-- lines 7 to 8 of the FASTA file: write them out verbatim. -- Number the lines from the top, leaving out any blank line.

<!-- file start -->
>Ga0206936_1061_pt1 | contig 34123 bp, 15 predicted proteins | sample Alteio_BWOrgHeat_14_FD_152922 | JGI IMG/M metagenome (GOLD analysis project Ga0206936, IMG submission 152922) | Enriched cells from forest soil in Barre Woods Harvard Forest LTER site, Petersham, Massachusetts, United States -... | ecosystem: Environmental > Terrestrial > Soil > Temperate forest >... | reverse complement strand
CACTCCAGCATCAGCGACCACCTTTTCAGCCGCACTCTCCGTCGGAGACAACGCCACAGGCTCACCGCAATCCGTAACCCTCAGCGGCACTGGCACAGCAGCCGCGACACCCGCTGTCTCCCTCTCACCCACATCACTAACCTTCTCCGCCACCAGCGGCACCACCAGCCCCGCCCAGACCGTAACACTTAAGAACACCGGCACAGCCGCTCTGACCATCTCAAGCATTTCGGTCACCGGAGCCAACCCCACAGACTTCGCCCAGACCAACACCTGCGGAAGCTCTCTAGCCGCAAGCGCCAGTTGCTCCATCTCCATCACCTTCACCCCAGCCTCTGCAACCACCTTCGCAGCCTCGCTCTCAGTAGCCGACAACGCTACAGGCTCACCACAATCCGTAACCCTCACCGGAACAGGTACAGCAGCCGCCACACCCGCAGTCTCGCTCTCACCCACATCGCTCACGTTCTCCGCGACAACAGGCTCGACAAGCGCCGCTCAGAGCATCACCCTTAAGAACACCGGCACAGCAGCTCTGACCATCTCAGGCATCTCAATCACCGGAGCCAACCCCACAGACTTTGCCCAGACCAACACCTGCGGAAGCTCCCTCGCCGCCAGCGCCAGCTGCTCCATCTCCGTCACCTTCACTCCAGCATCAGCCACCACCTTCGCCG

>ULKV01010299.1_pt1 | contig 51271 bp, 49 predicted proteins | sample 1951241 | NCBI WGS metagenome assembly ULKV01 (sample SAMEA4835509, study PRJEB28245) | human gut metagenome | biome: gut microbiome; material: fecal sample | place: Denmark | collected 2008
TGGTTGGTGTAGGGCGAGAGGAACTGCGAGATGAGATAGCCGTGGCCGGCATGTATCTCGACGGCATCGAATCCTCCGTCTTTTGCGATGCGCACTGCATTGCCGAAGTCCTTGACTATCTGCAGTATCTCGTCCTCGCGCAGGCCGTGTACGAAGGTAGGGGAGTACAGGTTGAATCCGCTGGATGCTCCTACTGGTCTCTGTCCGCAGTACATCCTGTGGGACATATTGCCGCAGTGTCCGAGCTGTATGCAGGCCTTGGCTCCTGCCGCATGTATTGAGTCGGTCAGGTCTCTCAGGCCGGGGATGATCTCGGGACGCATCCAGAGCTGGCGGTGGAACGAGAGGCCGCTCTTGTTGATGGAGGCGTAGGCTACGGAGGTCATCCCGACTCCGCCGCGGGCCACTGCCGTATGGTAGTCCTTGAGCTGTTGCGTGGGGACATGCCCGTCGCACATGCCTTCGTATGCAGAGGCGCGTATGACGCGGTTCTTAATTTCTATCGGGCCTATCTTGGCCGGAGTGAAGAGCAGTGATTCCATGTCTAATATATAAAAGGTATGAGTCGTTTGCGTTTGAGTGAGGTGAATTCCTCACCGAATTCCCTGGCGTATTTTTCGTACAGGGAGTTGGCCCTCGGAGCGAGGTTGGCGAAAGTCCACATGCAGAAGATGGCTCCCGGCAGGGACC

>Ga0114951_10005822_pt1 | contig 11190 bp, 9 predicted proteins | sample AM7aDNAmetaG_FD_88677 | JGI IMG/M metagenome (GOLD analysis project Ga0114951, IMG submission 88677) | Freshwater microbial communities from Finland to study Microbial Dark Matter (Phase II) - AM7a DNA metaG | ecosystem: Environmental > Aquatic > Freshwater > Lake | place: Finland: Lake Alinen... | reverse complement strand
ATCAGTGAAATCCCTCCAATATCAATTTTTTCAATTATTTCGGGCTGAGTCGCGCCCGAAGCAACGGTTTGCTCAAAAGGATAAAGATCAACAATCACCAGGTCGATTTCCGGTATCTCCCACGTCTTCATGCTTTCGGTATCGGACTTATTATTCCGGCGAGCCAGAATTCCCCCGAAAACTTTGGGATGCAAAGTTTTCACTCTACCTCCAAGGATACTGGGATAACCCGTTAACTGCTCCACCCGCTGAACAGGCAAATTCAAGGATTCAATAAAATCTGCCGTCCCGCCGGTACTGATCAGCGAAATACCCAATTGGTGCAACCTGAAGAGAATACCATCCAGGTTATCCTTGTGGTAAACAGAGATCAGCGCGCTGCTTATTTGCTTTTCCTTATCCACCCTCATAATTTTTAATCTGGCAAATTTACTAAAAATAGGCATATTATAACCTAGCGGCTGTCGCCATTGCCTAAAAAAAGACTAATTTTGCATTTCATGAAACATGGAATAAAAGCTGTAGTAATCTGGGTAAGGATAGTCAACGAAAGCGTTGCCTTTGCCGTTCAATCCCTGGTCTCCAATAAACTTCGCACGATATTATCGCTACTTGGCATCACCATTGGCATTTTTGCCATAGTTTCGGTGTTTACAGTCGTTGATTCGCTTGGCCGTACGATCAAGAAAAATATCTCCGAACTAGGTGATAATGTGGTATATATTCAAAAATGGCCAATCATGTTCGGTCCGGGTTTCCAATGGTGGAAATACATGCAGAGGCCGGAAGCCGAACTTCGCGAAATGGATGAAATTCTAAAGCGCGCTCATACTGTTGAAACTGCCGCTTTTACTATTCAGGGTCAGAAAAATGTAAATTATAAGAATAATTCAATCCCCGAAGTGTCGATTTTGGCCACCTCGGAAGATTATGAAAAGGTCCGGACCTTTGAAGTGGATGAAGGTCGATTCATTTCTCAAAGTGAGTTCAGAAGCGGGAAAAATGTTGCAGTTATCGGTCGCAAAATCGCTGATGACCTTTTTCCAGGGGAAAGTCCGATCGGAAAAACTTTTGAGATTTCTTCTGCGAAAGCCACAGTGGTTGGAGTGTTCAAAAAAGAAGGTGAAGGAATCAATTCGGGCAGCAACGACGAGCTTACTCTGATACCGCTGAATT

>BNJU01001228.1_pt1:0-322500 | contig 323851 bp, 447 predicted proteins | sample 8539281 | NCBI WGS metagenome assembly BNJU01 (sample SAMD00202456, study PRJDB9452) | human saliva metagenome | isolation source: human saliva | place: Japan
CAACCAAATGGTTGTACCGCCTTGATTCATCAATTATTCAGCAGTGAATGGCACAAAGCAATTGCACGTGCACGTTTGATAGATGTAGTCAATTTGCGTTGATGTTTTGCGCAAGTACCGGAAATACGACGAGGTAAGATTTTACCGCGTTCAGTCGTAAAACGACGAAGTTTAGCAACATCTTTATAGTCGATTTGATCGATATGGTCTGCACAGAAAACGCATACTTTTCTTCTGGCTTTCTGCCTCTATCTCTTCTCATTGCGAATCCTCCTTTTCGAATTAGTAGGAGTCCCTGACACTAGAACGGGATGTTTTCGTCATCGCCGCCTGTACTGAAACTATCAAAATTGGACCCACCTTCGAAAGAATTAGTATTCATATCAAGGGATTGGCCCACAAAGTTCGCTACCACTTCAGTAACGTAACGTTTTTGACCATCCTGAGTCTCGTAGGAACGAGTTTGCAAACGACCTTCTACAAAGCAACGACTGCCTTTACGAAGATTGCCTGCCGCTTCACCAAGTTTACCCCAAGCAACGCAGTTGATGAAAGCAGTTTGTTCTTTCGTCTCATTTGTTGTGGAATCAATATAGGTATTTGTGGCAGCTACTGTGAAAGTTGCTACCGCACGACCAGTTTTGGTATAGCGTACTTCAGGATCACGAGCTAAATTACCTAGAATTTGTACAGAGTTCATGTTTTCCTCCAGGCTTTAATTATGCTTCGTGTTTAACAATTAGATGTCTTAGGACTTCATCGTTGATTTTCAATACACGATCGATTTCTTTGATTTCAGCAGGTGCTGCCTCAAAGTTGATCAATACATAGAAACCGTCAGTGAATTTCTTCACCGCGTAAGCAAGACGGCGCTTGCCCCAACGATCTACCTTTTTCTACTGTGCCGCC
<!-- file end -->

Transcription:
>BNJU01001228.1_pt1:0-322500 | contig 323851 bp, 447 predicted proteins | sample 8539281 | NCBI WGS metagenome assembly BNJU01 (sample SAMD00202456, study PRJDB9452) | human saliva metagenome | isolation source: human saliva | place: Japan
CAACCAAATGGTTGTACCGCCTTGATTCATCAATTATTCAGCAGTGAATGGCACAAAGCAATTGCACGTGCACGTTTGATAGATGTAGTCAATTTGCGTTGATGTTTTGCGCAAGTACCGGAAATACGACGAGGTAAGATTTTACCGCGTTCAGTCGTAAAACGACGAAGTTTAGCAACATCTTTATAGTCGATTTGATCGATATGGTCTGCACAGAAAACGCATACTTTTCTTCTGGCTTTCTGCCTCTATCTCTTCTCATTGCGAATCCTCCTTTTCGAATTAGTAGGAGTCCCTGACACTAGAACGGGATGTTTTCGTCATCGCCGCCTGTACTGAAACTATCAAAATTGGACCCACCTTCGAAAGAATTAGTATTCATATCAAGGGATTGGCCCACAAAGTTCGCTACCACTTCAGTAACGTAACGTTTTTGACCATCCTGAGTCTCGTAGGAACGAGTTTGCAAACGACCTTCTACAAAGCAACGACTGCCTTTACGAAGATTGCCTGCCGCTTCACCAAGTTTACCCCAAGCAACGCAGTTGATGAAAGCAGTTTGTTCTTTCGTCTCATTTGTTGTGGAATCAATATAGGTATTTGTGGCAGCTACTGTGAAAGTTGCTACCGCACGACCAGTTTTGGTATAGCGTACTTCAGGATCACGAGCTAAATTACCTAGAATTTGTACAGAGTTCATGTTTTCCTCCAGGCTTTAATTATGCTTCGTGTTTAACAATTAGATGTCTTAGGACTTCATCGTTGATTTTCAATACACGATCGATTTCTTTGATTTCAGCAGGTGCTGCCTCAAAGTTGATCAATACATAGAAACCGTCAGTGAATTTCTTCACCGCGTAAGCAAGACGGCGCTTGCCCCAACGATCTACCTTTTTCTACTGTGCCGCC